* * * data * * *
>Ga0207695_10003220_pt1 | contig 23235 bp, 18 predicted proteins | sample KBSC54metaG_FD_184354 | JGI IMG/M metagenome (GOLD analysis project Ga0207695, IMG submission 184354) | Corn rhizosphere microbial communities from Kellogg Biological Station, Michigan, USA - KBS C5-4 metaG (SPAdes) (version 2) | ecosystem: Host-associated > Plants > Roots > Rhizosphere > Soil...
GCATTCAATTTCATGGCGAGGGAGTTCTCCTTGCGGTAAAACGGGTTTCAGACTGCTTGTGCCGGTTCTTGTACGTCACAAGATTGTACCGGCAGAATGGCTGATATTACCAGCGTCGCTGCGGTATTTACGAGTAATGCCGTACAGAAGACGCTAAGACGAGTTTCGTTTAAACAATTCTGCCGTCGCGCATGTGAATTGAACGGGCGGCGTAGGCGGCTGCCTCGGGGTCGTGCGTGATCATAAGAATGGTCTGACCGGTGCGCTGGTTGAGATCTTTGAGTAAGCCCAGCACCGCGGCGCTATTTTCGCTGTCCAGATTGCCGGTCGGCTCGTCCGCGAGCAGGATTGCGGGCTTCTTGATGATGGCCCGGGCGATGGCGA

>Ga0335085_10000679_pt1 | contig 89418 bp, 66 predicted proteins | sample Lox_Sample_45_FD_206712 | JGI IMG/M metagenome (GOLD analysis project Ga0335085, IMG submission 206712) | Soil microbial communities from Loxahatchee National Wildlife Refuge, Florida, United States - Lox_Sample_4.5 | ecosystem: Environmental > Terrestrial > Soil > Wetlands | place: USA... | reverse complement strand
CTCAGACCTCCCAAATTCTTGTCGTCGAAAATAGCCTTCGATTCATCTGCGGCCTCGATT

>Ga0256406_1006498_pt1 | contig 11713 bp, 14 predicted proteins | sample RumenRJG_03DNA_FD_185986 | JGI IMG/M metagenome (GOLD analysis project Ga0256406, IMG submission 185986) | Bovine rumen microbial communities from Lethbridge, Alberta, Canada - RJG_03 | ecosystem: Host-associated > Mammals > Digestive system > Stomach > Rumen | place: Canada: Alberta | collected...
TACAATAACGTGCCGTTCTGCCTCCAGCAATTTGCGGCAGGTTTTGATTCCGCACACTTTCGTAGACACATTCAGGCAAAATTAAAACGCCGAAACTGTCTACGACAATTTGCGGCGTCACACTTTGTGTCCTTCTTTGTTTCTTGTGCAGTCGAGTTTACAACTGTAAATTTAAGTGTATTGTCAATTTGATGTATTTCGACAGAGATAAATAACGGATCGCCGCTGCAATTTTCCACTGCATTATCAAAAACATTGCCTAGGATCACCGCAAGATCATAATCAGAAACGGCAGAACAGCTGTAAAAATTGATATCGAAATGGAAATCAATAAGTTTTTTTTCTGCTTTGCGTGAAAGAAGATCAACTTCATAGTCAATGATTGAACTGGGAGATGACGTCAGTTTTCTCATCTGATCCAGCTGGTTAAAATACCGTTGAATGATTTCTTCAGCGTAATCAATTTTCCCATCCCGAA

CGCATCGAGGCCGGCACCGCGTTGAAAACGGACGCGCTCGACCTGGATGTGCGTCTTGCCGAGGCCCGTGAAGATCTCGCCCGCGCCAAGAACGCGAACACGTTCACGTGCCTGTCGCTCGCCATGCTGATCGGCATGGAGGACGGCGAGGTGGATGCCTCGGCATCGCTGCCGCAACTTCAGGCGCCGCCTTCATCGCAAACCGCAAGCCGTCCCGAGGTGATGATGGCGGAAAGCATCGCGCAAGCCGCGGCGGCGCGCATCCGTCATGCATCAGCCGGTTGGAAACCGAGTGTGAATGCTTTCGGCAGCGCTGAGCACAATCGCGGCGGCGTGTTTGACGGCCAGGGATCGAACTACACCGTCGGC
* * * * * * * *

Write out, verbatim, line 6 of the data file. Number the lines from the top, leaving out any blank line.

TACAATAACGTGCCGTTCTGCCTCCAGCAATTTGCGGCAGGTTTTGATTCCGCACACTTTCGTAGACACATTCAGGCAAAATTAAAACGCCGAAACTGTCTACGACAATTTGCGGCGTCACACTTTGTGTCCTTCTTTGTTTCTTGTGCAGTCGAGTTTACAACTGTAAATTTAAGTGTATTGTCAATTTGATGTATTTCGACAGAGATAAATAACGGATCGCCGCTGCAATTTTCCACTGCATTATCAAAAACATTGCCTAGGATCACCGCAAGATCATAATCAGAAACGGCAGAACAGCTGTAAAAATTGATATCGAAATGGAAATCAATAAGTTTTTTTTCTGCTTTGCGTGAAAGAAGATCAACTTCATAGTCAATGATTGAACTGGGAGATGACGTCAGTTTTCTCATCTGATCCAGCTGGTTAAAATACCGTTGAATGATTTCTTCAGCGTAATCAATTTTCCCATCCCGAA